The collaboration intensified Monday at Virginia Tech, where media-savvy students used camera phones and Internet technology to "document" their experiences. If there were a journalistic star of the day, it was the preternaturally articulate VT graduate student Jamal Albarghouti, born on the West Bank and raised in Saudi Arabia, who provided CNN with video and personal accounts that the network still was airing a day later.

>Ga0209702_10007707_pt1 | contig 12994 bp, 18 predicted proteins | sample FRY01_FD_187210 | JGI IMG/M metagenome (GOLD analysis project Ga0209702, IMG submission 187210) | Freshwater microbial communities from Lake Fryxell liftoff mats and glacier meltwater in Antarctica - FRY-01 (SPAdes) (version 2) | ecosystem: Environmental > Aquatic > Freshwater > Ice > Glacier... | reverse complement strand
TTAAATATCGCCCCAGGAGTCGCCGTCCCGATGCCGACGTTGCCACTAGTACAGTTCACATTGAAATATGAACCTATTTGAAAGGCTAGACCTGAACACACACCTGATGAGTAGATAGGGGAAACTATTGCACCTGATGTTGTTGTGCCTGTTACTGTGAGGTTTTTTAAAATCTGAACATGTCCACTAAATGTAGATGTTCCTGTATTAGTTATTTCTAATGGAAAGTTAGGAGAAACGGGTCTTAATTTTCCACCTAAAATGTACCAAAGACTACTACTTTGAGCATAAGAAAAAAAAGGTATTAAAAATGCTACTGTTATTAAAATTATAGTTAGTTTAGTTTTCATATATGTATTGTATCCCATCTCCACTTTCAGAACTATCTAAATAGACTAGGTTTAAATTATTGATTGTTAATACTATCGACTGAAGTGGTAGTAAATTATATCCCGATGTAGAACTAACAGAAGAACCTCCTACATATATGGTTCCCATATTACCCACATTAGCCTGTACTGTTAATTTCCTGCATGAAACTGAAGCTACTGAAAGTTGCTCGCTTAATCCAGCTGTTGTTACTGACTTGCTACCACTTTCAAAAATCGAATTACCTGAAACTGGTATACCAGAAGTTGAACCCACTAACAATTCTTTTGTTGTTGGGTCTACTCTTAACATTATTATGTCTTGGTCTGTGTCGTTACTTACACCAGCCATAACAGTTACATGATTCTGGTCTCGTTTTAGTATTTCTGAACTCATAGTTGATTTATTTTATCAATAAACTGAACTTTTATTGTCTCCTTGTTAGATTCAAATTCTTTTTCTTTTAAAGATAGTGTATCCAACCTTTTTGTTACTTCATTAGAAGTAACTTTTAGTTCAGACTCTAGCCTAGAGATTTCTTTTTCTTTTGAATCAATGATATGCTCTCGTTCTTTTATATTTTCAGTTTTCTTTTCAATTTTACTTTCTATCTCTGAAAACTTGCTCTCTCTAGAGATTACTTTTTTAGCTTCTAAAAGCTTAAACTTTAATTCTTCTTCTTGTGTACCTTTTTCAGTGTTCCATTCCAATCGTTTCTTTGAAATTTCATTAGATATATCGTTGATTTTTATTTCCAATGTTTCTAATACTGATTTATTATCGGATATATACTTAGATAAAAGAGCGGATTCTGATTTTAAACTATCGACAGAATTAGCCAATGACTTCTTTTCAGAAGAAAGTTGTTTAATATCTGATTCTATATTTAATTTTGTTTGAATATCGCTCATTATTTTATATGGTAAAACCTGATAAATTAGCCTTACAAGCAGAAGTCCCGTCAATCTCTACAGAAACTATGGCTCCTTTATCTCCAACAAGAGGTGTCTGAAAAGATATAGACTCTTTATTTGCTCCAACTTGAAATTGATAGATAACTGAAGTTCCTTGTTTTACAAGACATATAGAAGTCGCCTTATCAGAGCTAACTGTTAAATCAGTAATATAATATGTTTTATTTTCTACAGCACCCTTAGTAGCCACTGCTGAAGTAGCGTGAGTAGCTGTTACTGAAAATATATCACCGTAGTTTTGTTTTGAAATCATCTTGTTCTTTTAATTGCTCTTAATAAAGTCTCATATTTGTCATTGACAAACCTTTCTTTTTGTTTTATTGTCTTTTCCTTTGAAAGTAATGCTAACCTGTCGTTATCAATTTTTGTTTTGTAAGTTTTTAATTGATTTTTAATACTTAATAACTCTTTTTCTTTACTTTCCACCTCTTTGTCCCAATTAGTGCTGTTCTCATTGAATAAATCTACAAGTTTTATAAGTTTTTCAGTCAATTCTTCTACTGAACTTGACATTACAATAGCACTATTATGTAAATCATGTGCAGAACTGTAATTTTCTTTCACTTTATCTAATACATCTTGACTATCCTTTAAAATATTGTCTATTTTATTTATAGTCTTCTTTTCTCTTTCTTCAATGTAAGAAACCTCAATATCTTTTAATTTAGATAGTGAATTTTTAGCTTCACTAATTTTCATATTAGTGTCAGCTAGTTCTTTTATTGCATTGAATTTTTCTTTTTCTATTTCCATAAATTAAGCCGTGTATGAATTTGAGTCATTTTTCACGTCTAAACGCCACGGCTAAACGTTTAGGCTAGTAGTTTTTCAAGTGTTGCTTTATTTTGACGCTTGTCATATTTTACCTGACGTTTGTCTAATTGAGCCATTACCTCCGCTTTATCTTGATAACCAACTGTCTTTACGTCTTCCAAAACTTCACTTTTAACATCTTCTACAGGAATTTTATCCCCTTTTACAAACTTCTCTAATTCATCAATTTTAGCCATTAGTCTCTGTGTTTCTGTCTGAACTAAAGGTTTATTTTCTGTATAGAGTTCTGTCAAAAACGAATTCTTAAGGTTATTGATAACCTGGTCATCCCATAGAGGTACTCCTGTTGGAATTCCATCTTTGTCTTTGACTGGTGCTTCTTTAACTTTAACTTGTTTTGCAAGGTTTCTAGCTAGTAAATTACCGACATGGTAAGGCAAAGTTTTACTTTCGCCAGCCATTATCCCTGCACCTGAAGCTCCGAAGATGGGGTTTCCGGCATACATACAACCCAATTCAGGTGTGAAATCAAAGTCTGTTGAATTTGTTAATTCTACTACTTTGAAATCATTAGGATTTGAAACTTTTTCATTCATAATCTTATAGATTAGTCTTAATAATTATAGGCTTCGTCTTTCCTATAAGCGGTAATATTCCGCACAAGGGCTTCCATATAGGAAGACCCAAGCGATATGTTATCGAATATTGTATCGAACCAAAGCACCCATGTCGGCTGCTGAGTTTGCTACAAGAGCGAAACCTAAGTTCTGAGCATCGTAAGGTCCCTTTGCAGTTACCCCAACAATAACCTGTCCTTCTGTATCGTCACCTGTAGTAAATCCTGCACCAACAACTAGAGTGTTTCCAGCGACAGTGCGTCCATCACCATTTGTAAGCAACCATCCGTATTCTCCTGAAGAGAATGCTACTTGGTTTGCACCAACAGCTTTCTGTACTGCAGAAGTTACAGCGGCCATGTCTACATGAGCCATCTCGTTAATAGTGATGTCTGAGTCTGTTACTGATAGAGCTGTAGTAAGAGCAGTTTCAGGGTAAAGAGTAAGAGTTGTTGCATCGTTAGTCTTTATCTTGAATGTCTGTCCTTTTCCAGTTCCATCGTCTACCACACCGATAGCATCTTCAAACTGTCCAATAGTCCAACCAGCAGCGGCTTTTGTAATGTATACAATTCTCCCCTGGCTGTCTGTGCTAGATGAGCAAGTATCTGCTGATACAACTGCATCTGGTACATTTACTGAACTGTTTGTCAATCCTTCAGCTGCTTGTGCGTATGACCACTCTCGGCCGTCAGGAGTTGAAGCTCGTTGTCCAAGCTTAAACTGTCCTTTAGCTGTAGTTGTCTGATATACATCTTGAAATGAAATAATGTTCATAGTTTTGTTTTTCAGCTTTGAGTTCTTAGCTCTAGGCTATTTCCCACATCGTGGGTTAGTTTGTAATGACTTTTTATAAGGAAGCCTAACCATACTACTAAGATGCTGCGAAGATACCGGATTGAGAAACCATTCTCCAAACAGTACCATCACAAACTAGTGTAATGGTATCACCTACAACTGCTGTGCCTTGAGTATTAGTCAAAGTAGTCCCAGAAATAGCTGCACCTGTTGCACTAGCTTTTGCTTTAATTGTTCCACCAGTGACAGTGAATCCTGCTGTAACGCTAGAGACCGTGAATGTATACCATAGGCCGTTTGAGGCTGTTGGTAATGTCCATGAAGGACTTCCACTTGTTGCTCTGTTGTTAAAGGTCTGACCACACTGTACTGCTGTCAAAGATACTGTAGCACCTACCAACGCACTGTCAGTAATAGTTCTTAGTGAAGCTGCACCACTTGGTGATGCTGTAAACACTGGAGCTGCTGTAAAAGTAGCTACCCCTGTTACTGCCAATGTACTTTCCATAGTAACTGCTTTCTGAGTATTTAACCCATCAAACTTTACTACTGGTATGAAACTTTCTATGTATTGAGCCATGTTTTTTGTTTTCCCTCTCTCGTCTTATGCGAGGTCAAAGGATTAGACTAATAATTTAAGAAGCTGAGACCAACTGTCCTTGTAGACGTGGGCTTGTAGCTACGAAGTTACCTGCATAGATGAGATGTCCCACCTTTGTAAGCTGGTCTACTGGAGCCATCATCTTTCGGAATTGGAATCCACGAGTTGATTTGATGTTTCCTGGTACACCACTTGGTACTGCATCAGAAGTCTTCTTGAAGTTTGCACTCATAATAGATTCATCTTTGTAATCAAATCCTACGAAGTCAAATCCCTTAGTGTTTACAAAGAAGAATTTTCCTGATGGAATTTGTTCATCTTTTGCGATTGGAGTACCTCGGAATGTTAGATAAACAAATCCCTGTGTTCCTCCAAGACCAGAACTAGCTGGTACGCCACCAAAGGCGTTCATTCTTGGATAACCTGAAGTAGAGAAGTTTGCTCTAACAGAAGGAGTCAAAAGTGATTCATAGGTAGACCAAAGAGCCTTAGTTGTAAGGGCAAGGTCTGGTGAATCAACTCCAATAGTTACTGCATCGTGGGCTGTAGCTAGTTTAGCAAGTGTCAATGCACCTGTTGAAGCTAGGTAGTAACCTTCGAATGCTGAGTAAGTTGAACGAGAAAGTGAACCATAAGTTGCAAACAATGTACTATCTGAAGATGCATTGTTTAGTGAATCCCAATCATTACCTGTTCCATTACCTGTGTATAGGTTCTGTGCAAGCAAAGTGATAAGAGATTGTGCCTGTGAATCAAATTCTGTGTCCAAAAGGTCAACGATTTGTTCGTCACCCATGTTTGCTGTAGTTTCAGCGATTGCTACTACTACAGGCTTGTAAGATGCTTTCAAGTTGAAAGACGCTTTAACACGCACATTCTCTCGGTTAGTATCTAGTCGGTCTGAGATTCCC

Albarghouti was one of a number of reporters-for-a-day enlisted by television and radio newscasts, and their contribution illuminated one of the new media's strengths, which is immediacy. On the other hand, it also was true that the students' video wasn't, in any traditional sense, very good. Its value was essentially voyeuristic rather than informative. To make that point is not to diminish it, but to acknowledge the fact that new media have the same limitations as old -- it's hard to do words and pictures that genuinely add to our knowledge of a situation, particularly a fluid and dangerous one. Unless you're just plain lucky, it takes practice to do so, and that's called professionalism. Sensation is actually rather easy to communicate -- and the students' videos, photos and social network entries did that -- communicating something worth knowing is a little more difficult.